OpenLightGroup Blog

rss

Blogs from OpenLightGroup.net


Silverlight View Model Style: An (Overly) Simplified Explanation

Why Use View Model Style?

The biggest benefit is that it allows a developer to create an application with no User Interface (UI). A Designer is then able to create the entire UI using Microsoft Expression Blend 4+, without writing a single line of code.

The benefits of this include:

  • The UI is easier to create when you can do it visually, in a tool, without having to write code
  • You may have a better UI when it is designed and implemented by people who may not be programmers
  • The UI can be created first, or at the same time, as the rest of the code, if needed
  • The UI can be completely changed without the need to change any code

To achieve this, all you need to do is create a UI (a View) that has no code behind, and communicates with the application using bindings and commands that are contained in a View Model.

 

The Model

image

The Model is where the data for the application goes, The Model can contain:

  • Web Services – A Silverlight application typically needs to communicate with the web server to get the data, you can put your web service methods here.
  • Rest Services – The same as web services.
  • Generic Collections – Basically any data.

 

The View Model

image

The View Model consists of:

  • Properties – One of something. This could be a String or an Object. Implements INotifyPropertyChanged, so that any element bound to it, is automatically notified whenever it changes.
  • Collections – A collection of something. This is of type ObservableCollection, so that any element bound to it, is automatically notified whenever it changes.
  • Commands – An event that can be raised. Also, one parameter of type Object can be passed. This implements ICommand.

 

The View

image

This is the part that you can make with no code using Expression Blend.

An Outline

  • Model
    • Get your data any way you can. Usually calls to web services.
  • View Model
    • Consists of:
      • Properties – One of something. This could be a String or an Object. Implements INotifyPropertyChanged, so that any element bound to it, is automatically notified whenever it changes.
      • Collections – A collection of something. This is of type ObservableCollection, so that any element bound to it, is automatically notified whenever it changes.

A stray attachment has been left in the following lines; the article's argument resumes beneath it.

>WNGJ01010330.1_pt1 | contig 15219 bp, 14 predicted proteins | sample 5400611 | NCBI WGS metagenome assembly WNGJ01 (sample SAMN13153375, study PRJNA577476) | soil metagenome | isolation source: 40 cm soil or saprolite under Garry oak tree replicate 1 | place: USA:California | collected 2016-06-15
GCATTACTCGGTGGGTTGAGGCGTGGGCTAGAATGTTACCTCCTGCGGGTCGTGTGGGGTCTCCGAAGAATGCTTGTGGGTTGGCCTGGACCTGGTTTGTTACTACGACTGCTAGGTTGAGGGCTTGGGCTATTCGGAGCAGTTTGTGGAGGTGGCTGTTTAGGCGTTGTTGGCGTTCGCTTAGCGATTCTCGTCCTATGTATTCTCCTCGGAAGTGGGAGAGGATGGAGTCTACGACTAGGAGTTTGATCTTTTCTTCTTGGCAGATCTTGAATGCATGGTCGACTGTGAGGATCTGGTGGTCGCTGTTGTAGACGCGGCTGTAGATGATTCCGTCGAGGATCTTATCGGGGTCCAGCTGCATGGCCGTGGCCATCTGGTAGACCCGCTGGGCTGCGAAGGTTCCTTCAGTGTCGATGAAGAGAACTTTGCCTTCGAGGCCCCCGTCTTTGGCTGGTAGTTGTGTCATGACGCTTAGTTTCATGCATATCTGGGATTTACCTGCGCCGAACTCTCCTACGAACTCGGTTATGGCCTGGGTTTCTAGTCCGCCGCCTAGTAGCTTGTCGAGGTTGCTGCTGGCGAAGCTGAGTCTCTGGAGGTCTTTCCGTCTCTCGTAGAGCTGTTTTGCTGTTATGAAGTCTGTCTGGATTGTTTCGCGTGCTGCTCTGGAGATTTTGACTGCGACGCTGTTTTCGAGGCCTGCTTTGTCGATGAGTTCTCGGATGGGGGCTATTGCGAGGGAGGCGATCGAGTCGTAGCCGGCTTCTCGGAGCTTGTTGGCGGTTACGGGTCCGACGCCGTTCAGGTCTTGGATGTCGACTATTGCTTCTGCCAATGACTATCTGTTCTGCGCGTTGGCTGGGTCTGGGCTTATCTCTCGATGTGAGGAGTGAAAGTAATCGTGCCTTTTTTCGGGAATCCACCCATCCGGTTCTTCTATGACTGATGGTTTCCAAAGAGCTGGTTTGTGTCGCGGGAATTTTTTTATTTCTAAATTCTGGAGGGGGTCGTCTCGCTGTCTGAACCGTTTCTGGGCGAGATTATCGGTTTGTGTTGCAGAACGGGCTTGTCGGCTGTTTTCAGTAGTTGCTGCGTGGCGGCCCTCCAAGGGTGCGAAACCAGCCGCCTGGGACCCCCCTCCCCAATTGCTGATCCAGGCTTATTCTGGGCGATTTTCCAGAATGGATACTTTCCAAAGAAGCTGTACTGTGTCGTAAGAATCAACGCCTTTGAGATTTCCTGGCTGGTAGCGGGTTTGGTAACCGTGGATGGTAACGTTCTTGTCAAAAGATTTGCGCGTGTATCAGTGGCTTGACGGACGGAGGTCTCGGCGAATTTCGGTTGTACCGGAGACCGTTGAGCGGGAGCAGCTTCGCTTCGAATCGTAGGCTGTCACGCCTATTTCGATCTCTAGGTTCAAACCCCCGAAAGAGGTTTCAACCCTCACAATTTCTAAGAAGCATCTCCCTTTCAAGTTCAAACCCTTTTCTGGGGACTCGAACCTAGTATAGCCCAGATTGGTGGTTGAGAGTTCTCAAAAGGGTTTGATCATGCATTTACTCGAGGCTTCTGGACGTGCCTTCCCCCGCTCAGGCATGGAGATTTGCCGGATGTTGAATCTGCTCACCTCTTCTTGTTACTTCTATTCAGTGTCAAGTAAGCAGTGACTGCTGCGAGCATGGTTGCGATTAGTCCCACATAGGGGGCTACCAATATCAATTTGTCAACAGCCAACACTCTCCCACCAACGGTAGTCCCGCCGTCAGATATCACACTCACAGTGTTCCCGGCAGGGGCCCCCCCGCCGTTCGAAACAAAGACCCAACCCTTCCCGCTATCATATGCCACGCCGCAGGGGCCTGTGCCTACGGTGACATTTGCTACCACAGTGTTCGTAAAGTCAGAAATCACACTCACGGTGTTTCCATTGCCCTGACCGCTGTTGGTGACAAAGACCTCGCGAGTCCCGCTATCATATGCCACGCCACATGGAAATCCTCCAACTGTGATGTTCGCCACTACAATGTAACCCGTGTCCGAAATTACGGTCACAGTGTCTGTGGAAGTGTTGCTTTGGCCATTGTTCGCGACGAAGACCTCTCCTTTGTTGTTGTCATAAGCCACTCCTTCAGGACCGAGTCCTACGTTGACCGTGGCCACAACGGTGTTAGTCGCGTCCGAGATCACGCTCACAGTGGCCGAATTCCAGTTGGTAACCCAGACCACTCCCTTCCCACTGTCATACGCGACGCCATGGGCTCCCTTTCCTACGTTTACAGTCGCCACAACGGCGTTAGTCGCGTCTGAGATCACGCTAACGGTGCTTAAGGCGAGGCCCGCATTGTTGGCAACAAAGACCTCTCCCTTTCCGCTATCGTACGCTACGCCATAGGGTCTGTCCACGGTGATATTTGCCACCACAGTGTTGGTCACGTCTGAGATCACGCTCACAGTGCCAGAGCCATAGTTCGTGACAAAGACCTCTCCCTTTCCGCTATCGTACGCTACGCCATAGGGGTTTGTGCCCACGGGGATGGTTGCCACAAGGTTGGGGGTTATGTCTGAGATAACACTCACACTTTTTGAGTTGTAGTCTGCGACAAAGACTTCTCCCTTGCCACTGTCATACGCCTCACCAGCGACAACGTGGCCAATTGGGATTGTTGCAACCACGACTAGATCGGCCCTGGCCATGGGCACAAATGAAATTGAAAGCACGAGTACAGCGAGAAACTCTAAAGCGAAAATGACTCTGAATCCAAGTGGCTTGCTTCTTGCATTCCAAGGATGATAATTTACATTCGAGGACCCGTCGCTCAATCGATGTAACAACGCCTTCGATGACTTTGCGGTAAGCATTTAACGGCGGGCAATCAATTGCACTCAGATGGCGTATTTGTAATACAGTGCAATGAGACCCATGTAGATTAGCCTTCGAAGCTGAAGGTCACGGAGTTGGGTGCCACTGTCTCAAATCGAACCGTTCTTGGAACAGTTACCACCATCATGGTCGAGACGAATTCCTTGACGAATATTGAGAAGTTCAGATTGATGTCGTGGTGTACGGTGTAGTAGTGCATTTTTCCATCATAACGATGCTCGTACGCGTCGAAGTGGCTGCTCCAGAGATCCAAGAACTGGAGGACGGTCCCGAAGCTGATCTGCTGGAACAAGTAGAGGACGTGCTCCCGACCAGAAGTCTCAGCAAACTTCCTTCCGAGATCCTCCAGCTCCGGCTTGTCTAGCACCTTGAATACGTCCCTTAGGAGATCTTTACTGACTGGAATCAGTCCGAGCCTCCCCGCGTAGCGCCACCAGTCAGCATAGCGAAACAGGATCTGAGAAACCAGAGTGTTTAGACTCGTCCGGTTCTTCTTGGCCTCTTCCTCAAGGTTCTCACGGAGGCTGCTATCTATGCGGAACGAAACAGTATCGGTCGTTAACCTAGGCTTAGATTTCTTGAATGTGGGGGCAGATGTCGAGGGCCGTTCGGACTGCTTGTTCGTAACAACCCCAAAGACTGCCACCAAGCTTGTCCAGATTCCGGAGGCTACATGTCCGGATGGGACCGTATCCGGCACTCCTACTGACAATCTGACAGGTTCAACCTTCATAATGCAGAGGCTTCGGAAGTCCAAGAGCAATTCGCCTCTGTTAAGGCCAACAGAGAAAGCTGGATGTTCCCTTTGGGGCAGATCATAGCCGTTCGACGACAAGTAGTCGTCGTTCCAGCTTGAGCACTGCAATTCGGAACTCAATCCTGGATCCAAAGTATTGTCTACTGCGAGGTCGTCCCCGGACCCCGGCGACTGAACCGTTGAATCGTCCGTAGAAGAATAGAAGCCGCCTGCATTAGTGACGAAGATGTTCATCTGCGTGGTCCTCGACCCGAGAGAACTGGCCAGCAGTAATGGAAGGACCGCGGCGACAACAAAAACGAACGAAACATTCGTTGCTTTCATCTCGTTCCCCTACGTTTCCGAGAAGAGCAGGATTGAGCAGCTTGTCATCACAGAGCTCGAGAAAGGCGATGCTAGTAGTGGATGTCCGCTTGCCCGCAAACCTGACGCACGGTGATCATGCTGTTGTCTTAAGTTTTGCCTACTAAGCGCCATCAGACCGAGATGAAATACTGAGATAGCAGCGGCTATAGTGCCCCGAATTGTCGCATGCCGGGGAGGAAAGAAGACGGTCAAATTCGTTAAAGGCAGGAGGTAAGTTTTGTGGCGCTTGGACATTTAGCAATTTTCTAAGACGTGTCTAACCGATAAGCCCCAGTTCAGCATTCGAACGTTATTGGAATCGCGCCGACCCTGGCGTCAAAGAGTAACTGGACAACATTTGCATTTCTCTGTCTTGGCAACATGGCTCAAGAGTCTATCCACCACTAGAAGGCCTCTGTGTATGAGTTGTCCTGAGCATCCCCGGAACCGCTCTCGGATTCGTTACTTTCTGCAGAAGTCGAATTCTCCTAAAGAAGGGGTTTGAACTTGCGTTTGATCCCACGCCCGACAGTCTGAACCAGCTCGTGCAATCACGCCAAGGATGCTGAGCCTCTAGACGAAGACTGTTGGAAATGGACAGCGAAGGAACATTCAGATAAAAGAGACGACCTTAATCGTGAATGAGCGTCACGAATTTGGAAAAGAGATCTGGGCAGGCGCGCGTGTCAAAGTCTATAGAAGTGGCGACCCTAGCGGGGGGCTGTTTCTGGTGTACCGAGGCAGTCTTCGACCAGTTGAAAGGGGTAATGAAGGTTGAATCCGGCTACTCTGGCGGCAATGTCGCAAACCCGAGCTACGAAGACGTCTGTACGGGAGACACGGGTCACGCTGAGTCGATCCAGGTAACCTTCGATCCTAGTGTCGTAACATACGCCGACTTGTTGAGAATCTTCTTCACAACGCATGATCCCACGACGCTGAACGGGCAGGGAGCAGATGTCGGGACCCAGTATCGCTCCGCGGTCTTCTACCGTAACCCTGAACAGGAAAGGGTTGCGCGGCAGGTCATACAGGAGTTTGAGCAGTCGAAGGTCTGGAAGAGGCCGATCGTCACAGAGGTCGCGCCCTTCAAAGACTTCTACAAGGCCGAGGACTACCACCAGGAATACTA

• Commands – An event that can be raised. Also, one parameter of type Object can be passed. This implements ICommand. 
        • Implemented using Behaviors. Mostly the InvokeCommandAction Behavior  
  • View
    • Properties
      • Bind to a text box, radio button, toggle button, MediaElement, trigger an animation or ViewState change
    • Collections
      • Bind to List box, TreeMenu
    • Commands
      • Implemented using InvokeCommandAction behavior
        • Bind to a ICommand in the ViewModel
        • Indicate the ICommand that you want to raise
        • Pass a parameter

To Learn View Model, Start Here: [RIATasks: A Simple Silverlight CRUD Example]





Comments are closed.
Showing 24 Comments
Avatar  admin account 6 years ago

@Rustam - Sorry I don't.

Avatar  Rustam 6 years ago

Hi Michael,<br /><br />I followed your tutorial (RIATasks: A Simple Silverlight CRUD Example (using View Model)) and I found it very (VERY) useful. Thank you. Is there a tutorial for membership/roles when using Silverlight. Scott Mitchell wrote a great series (14 part) on membership/roles with asp.net. Is there a equivalent.<br /><br />Regards<br />Rustam (UK, Bournemouth)

Avatar  Michael Washington 6 years ago

@Jonah Kunz - All of this is just an opinion :) In my opinion, for Silverlight, the Model IS the Webservice (or Rest Service). In WPF it would be different. With WPF you most likely would not have web services so your Model would be a set of classes.<br />Some still make a set of classes to use as the Model for Silverlight and the web services just fill the Model. However, that is a lot of extra code for the same result, so I eliminate that and consider the Web services the Model.